By Courtnie Caldwell
Orientation flew by so quickly it felt like a dream. 10 incredible days with my fellers. We laughed, we cried (mostly me), we sang, and we overcame obstacles that we faced along a journey of a long hard, road of host sites, trials, and tribulations. Though a few of our sites were not pleasant we all maintained composure and for that I am proud of each of you. I know I’m new to this and I just wanted to take the opportunity to commend all of you all for being the courageous and wonderful individuals y’all are, including the education team.
Some sites had their flaws. Specifically, they lacked inclusivity. Like Brandon said in the debrief at Jenny Wiley, the host sites throw around this word “community” and never really know what it means. Community isn’t just about wealth and the wealthy. Community isn’t just about bringing businesses in. Community is about involvement of all people within that place, including those who will not shop at the latest boutique that opened on main street or visit the newest tourist attraction simply because they cannot afford it.
A few sites lack diversity amongst the group, my site included. It’s as if they try to paint the minority out of the picture entirely. Whether they were intentional or not, it is still blatantly obvious that there has been no outreach to different minority groups. I’m not sure if this comes from a place of fear or lack of trying but it is evident that something needs to be done. The suit and tie white man must be brushed out of the way in order to create a more diverse and inclusive looking community that we all know exists and that we all see.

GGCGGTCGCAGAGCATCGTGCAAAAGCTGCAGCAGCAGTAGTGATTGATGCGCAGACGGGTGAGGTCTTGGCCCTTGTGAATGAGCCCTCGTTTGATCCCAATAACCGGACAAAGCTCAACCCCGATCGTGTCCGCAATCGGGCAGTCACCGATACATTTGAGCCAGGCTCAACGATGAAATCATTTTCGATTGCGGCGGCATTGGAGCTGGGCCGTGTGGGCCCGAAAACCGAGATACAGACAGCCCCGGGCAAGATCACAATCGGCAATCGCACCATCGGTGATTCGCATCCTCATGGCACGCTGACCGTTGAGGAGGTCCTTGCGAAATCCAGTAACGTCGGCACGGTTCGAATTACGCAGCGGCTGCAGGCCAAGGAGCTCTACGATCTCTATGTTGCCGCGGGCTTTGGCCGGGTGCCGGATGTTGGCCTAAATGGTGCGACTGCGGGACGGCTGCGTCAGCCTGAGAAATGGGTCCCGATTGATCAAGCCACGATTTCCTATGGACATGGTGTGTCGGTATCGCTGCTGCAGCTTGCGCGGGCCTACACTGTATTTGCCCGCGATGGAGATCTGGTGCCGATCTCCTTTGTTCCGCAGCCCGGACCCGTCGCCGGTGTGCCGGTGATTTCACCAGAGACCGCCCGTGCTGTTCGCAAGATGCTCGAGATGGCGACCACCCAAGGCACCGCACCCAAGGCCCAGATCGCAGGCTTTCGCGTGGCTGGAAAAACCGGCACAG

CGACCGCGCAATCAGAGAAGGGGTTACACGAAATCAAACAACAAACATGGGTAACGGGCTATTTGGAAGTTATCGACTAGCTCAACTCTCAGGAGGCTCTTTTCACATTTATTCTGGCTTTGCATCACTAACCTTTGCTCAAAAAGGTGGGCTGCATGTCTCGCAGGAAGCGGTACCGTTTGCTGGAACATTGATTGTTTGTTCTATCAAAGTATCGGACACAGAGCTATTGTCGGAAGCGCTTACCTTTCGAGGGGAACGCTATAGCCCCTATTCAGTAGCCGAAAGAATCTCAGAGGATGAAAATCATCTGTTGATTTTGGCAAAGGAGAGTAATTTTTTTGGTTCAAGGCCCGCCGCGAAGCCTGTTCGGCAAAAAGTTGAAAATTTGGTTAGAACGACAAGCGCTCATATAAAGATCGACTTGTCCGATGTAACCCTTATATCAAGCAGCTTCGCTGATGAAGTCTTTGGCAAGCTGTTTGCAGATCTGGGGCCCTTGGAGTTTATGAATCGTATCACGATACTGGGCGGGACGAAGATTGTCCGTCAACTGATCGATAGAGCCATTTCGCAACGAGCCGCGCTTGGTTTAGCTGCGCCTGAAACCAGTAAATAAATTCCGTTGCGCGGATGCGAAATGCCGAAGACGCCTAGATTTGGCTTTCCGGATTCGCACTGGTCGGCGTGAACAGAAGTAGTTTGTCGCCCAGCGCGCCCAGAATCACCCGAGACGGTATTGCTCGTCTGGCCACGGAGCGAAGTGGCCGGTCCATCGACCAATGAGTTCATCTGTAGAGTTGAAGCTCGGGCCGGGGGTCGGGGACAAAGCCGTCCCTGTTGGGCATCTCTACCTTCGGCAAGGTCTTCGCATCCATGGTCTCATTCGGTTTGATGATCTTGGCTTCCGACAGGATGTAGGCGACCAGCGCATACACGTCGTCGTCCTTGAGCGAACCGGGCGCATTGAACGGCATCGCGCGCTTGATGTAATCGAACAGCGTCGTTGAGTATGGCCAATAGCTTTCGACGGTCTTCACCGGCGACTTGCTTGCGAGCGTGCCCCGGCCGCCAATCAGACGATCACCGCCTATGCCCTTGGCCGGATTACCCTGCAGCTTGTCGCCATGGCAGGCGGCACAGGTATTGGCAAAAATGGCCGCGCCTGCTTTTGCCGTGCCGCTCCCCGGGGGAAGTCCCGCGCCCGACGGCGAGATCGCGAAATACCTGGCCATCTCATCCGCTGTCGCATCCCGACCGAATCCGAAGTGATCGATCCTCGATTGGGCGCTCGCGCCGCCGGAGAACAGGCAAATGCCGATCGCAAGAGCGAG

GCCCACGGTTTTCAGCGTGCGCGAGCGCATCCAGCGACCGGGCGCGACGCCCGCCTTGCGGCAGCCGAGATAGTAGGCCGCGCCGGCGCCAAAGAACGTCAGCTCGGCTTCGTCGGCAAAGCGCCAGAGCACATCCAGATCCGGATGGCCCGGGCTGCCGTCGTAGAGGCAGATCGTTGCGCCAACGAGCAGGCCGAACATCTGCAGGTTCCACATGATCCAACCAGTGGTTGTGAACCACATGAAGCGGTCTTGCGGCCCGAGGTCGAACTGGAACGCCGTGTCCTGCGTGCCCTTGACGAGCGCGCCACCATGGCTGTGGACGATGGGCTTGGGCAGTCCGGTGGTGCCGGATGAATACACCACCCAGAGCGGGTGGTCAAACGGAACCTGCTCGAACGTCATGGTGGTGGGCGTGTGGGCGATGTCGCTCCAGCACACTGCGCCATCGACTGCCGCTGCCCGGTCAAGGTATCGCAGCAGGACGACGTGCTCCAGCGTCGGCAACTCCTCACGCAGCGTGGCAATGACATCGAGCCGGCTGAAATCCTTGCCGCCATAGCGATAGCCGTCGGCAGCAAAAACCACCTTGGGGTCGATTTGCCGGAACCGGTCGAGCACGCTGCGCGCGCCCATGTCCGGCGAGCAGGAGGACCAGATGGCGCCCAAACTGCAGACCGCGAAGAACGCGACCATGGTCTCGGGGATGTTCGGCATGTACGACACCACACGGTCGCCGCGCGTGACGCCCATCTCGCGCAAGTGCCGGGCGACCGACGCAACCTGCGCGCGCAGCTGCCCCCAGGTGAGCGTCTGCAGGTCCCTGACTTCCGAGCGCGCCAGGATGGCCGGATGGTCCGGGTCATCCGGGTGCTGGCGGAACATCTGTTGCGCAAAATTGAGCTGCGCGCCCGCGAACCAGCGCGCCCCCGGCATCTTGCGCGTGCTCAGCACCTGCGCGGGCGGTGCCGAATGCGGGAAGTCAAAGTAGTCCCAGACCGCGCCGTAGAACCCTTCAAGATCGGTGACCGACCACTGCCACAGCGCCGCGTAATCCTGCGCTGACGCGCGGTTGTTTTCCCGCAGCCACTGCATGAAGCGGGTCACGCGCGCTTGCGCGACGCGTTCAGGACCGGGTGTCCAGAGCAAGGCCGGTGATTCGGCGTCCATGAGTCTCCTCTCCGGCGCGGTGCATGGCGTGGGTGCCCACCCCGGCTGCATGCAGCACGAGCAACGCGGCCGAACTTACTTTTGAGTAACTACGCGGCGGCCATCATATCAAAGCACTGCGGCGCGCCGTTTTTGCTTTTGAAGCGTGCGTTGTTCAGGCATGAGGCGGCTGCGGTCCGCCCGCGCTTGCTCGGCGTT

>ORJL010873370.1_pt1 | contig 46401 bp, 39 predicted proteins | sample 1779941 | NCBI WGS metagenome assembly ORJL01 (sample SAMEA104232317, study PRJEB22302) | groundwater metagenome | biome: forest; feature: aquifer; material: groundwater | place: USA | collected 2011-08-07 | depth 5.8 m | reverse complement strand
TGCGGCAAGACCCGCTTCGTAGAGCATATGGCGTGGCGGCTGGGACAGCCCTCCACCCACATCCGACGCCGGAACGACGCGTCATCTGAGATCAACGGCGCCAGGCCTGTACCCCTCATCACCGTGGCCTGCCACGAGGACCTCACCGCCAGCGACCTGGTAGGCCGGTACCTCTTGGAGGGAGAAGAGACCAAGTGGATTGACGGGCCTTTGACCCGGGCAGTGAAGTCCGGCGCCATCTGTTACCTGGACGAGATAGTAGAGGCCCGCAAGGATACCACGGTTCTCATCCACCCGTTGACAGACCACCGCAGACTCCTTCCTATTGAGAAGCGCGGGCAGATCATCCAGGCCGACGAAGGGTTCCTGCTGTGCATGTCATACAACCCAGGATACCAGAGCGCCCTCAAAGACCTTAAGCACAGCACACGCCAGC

My favorite part of the entire tour was probably Portal 31. I had never gone to the museum, oddly enough, being that I am from Eastern Kentucky. I’m quite surprised not even my schools in my younger days brought us here. This fun little exhibit was most special to me because it really painted a broad picture of what this area is full of. A diverse group of minorities. Italian immigrants, black immigrants, working class, cash poor folk who broke their backs in these mines for generations. Although I don’t think I have any ancestors who worked Portal 31 specifically, I could still feel the energy of my great-greats and all alike around me in that place.
In closing I’d like to leave you all with some words from Elizabeth Catte. “You know, people ask me now all the time, what it means to be Appalachian. If it’s not a mediocre memoir, if it’s not dependency narratives, if it’s not Scots-Irish heritage, if it’s not black and white poverty photos – what is it? And I like to decline to say because I think self definition is power and if I tell you what or who you are I have taken some power from you and I do not want to do that. I want you to ask these hard questions of yourself and get more powerful for the work that must be done.” I think each of us throughout these twelve months in our host sites should really reflect on what being Appalachian means to us as individuals and not what its meant over a duration of time. It’s not specific to mining, its not country music, its not the opioid epidemic. It’s special to each of us. Whether you’re from where you’re placed or you just moved there for a short period of time, that place is with you now and always.